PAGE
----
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Prune belly syndrome
Prune belly syndrome is a rare congenital disorder, belonging to the group of fetal lower urinary tract obstructions (LUTO), involving variable dilation of the lower urinary tract in association with partial or complete absence of the lateral and inferior abdominal wall musculature and in males bilateral non-palpable undescended testes.
- Abdominal muscle deficiency syndrome
- Eagle-Barret syndrome
- Obrinsky syndrome
- Triad syndrome
- Prevalence: Unknown
- Inheritance: Autosomal dominant or X-linked recessive or Not applicable
- Age of onset: Neonatal
- ICD-10: Q79.4
- OMIM: 100100
- UMLS: C0033770 C0265363
- MeSH: C536477 D011535
- GARD: 7479
- MedDRA: 10051025
Annual incidence has been estimated between 1/35,000 and 1/50,000 births and 95% of cases occur in males.
Prune belly syndrome often presents antenatally on routine ultrasound with oligohydramnios and a very large, distended bladder, mild to severe bilateral hydroureteronephrosis, fetal ascites and occasionally renal dysplasia (see this term) and a patent urachus. Other anomalies include cryptorchidism, pulmonary hypoplasia, club foot and features of Potter sequence including wide-set eyes, flattened nose, receding chin and large, low-set ears deficient in cartilage. The syndrome is associated with pulmonary, skeletal, cardiac, and gastrointestinal defects and may be associated with atresia of the urethra (see this term). Newborns present with a wrinkled abdomen that later develops a 'pot belly' appearance. There is a predisposition to urinary tract infections due to incomplete bladder emptying in children.
The exact mechanism is still unknown; it is thought to arise from urethral obstruction early in development causing massive bladder distention and urinary ascites that leads to underdevelopment of the abdominal wall musculature and failure of testicular descent. The impaired elimination of urine from the bladder also leads to oligohydramnios which in turn affects the development of the lungs resulting in features of Potter sequence. Congenital obstruction of the urinary tract at a critical time in organogenesis may have a profound and lifelong effect on kidney, ureteral and bladder function. In cases of siblings with Prune Belly Syndrome and mosaicism, a genetic etiology has been suggested but the majority of cases are of a sporadic nature.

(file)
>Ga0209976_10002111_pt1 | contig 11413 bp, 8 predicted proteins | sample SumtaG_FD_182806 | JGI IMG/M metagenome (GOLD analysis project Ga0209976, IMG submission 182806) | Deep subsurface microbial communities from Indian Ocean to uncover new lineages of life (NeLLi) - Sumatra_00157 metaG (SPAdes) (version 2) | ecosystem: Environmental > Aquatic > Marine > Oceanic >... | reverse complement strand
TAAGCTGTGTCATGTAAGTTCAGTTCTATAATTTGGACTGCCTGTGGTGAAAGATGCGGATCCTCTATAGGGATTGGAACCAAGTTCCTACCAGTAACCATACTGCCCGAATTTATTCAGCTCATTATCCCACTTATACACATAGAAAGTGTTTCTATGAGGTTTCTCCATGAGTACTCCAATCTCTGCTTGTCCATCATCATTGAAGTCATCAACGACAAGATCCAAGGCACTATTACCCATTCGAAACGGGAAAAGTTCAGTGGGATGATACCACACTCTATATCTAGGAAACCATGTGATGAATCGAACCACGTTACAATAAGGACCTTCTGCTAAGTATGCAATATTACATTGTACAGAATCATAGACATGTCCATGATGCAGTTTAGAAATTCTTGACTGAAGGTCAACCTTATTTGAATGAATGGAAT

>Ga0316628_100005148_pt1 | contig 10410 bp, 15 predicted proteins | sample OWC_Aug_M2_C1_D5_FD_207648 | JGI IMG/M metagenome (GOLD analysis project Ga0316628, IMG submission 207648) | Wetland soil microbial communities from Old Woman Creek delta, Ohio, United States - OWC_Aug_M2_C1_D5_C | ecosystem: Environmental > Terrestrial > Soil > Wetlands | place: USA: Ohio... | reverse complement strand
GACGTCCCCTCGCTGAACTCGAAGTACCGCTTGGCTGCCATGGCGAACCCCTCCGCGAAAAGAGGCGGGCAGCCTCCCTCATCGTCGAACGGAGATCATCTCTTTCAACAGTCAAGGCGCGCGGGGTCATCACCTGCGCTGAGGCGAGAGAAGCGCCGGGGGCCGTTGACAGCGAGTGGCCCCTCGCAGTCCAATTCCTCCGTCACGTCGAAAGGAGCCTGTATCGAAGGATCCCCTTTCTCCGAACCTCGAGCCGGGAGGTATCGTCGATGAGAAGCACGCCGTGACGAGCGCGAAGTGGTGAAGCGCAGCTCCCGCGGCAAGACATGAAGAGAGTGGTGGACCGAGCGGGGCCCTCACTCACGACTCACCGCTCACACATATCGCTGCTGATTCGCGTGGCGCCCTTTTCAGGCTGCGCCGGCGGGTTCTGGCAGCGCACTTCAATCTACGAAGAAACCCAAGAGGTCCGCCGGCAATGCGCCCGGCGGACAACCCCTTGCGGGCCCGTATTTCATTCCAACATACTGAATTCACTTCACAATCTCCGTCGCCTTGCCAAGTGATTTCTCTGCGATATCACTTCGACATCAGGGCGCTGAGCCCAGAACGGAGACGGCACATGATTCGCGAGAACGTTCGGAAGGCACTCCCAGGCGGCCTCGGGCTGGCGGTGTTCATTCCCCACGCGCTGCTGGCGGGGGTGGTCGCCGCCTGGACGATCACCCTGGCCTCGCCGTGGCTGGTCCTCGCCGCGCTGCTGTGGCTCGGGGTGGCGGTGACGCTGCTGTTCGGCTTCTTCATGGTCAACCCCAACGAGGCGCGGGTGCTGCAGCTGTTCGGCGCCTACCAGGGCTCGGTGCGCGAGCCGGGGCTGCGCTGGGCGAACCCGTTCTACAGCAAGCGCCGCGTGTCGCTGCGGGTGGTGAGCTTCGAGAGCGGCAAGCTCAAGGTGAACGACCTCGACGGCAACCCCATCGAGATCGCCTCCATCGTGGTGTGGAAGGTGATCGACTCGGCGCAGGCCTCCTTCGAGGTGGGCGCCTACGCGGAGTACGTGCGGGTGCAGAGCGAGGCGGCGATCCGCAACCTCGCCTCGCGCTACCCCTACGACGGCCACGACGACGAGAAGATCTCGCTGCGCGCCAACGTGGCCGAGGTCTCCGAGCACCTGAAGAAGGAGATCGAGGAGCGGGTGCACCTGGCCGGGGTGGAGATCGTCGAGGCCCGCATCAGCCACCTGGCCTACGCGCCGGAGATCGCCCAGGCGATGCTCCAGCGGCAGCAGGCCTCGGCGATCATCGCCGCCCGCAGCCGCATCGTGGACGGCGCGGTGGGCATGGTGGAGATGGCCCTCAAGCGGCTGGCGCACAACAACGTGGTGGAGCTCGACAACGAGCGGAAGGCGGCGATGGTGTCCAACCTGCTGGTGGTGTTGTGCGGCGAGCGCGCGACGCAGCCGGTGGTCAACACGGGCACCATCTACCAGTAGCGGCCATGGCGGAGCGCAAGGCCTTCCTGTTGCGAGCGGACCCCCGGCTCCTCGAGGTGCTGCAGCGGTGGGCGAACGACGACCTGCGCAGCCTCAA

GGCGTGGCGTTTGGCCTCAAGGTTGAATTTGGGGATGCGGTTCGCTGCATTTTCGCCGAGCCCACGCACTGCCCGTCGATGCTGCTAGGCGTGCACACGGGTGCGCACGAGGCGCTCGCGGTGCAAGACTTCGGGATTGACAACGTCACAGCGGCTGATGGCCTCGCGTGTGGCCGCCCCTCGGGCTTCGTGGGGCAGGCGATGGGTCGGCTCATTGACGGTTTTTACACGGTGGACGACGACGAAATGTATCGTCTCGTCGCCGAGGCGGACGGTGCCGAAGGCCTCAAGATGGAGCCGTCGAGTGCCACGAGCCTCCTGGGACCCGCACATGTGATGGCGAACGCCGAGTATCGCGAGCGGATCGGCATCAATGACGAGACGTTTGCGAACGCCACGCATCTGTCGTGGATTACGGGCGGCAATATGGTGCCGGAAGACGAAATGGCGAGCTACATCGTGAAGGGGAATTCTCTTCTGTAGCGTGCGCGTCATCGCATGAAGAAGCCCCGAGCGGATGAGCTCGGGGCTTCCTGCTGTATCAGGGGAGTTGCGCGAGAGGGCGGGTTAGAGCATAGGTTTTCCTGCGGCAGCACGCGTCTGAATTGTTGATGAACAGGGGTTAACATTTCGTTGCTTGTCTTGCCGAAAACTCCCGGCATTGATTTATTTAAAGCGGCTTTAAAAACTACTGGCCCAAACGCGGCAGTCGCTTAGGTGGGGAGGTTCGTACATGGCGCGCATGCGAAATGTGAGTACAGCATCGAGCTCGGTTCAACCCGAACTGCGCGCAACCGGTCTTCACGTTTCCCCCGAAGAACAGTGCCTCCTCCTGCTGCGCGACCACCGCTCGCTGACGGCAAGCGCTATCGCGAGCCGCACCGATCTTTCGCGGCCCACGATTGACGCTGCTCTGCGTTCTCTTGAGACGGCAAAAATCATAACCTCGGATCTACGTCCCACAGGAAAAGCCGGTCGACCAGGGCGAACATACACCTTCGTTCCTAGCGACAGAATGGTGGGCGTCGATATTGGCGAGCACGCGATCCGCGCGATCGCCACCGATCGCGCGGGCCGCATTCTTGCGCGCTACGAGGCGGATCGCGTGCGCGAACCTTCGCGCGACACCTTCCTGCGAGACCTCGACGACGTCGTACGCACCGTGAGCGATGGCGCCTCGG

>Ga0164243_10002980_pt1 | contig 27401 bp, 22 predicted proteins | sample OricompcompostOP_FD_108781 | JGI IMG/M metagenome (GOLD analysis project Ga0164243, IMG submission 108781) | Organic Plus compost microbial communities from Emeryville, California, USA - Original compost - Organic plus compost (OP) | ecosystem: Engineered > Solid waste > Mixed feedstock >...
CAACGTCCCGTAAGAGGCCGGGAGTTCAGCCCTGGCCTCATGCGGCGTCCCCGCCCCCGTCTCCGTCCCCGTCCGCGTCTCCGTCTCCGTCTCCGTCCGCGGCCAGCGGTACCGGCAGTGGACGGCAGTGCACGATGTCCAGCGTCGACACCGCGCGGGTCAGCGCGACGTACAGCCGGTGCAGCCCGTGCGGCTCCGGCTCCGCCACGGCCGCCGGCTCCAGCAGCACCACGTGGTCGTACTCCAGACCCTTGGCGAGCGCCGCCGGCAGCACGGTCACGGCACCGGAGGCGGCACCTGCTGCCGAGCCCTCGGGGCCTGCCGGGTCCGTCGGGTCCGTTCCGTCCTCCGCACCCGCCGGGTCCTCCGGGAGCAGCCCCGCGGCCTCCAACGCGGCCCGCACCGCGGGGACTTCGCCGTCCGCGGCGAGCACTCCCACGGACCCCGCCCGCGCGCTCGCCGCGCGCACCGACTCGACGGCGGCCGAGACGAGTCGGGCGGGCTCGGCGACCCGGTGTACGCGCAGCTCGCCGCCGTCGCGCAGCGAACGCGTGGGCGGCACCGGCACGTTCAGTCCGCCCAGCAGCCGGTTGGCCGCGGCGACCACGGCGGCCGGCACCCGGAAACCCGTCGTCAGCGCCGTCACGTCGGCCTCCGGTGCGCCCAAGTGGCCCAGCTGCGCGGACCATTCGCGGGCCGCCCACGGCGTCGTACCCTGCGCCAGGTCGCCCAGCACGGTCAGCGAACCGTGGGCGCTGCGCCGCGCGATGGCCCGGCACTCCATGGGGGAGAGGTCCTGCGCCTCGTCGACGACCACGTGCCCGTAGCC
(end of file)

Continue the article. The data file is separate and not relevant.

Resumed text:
Diagnosis is usually antenatal. Postnatal diagnosis is based on characteristic clinical findings, assessment of pulmonary function, ultrasound and voiding cystourethrogram.
Differential diagnoses in utero include megacystis/megaureter or posterior urethral valves.
Antenatal diagnosis is based on ultrasound findings. As with all forms of LUTO, counseling includes a variability of postnatal effects including profound pulmonary hypoplasia due to oligohydramnios and in utero demise to the classic findings of Triad Syndrome without renal compromise.
Autosomal dominant and X linked inheritances have been observed. Majority of the cases are sporadic, however siblings who are affected have been observed.
Management and treatment
Sonographic monitoring of the urinary tract and amniotic fluid volume is required throughout pregnancy. Early decompression of severe bladder outlet obstruction that contributes to oligohydramnios is advised. Antibiotic prophylaxis is started at birth with further treatment including bilateral orchidopexies and possible abdominoplasty in addition to potential urologic reconstructive surgery.
Prognosis depends on the degree of dilation of the urinary tract and the degree of renal functional impairment. Outcome is typically good in cases with normal amniotic fluid volume. Profound urinary tract obstruction, such as urethral atresia, will lead to progressive oligohydramnios, pulmonary hypoplasia and death in the neonatal period. The most common postnatal cause of death is urosepsis. On the other hand, there are children with normal growth and renal function even though the urinary tract has a markedly abnormal radiographic appearance.
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